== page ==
World championship tour surfer Matt Wilkinson had a close encounter with a shark  last week while surfing at Sharpes Beach at Ballina, New South Wales.

The welcome arrival of a UAV (Unmanned Aerial Vehicle) overhead alerted Matt via a warning over the speaker, at the same time a 1.5m white shark surfaced just behind him.

The amazing vision captured by the UAV, operated by Surf Life Saving NSW on behalf of the NSW Department of Primary Industries (DPI), stunned the operator with the speed at which the shark appeared on his screen during a routine surveillance flight.

The former pro surfer said he was aware the drone was overhead and heard the warning, but was still shocked to encounter the shark at such close range. Today’s event was another lucky escape for Wilkinson, who competed in the heat just before Mick Fanning experienced his encounter with a large white shark at J-Bay in South Africa in 2015.

“I was surfing out the back at Sharpes Beach and just cruising on my own and I heard a splash and a noise and looked around and couldn’t see anything,” said Wilkinson. “Then the drone came down and told me that there was a dangerous shark in the area, return to the beach.

“I got to the shore feeling a bit weird and the lifeguards showed me the footage and I realised how close it came without knowing it was there. It looks like it’s going for my leg and it’s changed its mind.

“I feel grateful and pretty weird at the same time but happy it decided not to go me. When I saw the footage I saw the similarities, like I had a yellow leg rope on and Mick’s board was yellow is what I was thinking about when I came in. I called my wife because I didn’t want her to see the footage before I saw it. She doesn’t want me surfing for a couple of days now.”

UAVs proved vital only a few weeks ago when a large shark was spotted near competitors at the Tweed Coast Pro World Surf League event at Cabarita. The event start was postponed until the area was clear and safe for competition to commence.

UAVs are being flown by Surf Life Saving NSW every day during the school holidays at beaches in Ballina, just some of the 34 beaches funded for drone flights from the NSW Government’s $8million 2020/21 NSW Shark Program and many other coastal LGAs to assist lifesavers and lifeguards protect swimmers and surfers from a range of hazards, including marine creatures.

Following this incident, the beach was evacuated and closed until the next day.

“It’s nice to know the drones go up and down the beach and can see what we can’t and it makes you feel more comfortable. It makes other people aware that there are sharks out there but usually with no intention. It’s nice to know if there’s a big one around you can just come in and let them go by,” said Wilkinson.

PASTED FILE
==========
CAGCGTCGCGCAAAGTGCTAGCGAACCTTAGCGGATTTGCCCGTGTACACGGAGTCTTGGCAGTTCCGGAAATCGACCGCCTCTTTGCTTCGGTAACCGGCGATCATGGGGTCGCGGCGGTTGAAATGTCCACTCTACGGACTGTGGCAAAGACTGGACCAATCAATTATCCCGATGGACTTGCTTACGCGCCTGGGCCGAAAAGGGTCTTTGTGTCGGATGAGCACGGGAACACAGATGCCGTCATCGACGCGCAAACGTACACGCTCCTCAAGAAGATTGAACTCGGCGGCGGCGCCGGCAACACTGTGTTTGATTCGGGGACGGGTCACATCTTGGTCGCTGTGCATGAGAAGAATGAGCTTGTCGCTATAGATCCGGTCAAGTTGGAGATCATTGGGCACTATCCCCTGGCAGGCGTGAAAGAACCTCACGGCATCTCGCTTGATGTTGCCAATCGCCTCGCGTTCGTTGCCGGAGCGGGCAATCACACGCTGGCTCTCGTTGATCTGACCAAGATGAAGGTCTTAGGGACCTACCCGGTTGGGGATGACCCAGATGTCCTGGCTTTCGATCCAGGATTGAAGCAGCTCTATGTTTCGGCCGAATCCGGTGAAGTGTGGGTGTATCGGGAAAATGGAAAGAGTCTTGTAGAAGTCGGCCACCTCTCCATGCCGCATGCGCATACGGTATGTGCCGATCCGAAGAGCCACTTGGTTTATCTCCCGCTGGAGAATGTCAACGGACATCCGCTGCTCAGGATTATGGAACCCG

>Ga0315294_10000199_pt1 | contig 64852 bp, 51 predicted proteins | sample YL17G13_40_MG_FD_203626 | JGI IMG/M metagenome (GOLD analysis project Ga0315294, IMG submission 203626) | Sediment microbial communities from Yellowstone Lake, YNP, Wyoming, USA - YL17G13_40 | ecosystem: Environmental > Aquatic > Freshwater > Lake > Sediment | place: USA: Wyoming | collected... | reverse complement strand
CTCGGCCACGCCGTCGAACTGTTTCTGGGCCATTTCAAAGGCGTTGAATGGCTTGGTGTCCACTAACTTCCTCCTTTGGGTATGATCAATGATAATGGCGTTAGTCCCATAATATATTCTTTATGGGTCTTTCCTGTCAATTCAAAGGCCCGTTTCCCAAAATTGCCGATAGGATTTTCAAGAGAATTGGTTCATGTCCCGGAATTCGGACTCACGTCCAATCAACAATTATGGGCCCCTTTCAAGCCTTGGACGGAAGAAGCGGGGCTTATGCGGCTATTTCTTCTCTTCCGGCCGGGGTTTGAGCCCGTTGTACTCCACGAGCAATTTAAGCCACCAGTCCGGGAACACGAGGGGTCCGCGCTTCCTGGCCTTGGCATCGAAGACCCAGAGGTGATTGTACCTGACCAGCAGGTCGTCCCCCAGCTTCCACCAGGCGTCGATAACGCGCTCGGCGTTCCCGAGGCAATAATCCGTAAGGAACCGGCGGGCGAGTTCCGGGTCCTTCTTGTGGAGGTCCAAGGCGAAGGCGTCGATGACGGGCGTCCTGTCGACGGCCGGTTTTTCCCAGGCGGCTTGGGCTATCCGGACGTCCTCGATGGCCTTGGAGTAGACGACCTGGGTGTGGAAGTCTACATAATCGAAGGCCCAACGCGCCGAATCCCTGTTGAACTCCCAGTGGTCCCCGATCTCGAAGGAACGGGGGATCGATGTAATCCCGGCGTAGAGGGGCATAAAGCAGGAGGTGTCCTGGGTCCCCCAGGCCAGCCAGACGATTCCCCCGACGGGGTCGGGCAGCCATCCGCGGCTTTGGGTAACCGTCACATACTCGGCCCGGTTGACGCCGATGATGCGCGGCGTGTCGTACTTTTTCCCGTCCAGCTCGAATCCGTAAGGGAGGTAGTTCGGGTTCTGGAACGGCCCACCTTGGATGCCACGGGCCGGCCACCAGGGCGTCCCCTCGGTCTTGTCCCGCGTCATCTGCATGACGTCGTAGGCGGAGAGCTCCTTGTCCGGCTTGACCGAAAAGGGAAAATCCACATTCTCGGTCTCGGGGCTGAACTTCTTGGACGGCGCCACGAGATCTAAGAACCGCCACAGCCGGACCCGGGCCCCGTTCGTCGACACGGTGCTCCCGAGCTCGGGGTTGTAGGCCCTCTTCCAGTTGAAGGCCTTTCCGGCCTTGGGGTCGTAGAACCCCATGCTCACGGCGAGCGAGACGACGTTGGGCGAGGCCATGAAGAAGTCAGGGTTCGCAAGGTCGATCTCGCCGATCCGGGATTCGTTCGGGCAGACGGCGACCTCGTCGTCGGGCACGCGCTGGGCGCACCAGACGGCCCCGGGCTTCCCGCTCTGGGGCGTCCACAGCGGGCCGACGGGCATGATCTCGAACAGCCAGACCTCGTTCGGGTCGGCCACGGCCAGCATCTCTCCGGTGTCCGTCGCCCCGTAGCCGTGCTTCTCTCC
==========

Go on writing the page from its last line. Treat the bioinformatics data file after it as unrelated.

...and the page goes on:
“I’ve been surfing with sharks my whole life and I understand they’re there and know enough about them to know they have not too much interest in humans. I’m just glad today the shark reconsidered at the last second,” said Wilkinson.

The drone operator, Beau Monks from the Australian UAV Service, said he’d just launched his seventh flight for the day when he spotted the shark near the surfer.

“It sort of came out of nowhere, then went right up to Matt. It moved pretty fast. I was tracking it and notified the lifeguards and used the speaker on the drone to get everyone out of the water. Within 10 seconds it was at the surfer and five seconds later it was gone,” said Beau Monks.

“I’d spotted a large baitball and some whales and dolphins earlier in the day and had alerted the lifeguards to that.”

Drones are the future of aerial surveillance – they have proven themselves to be cheaper and more effective than helicopters and are preferred by the community,” said Surf Life Saving NSW CEO Steve Pearce said.

Note: The Australian UAV Service is a business unit of Surf Life Saving NSW and provides professional UAV services to clients including the NSW Department of Primary Industries and the World Surf League.

There have been at least six fatal shark attacks in the country this year, according to the Australian Shark Attack File at the Taronga Conservation Society Australia. There were no fatal attacks last year and only one in 2018, according to the society’s database.

Most shark attacks against humans occur when the animal is confused, according to Encyclopaedia Britannica. They “mouth” foreign objects to determine what they are and whether they’re worthy of a meal.

Source: Surf Livesaving NSW

UAV DACH: Beitrag im Original auf, mit freundlicher Genehmigung von UAS Vision automatisch importiert. Der Beitrag gibt nicht unbedingt die Meinung oder Position des UAV DACH e.V. wieder. Das Original ist in englischer Sprache. Für die Inhalte ist der UAV DACH e.V. nicht verantwortlich.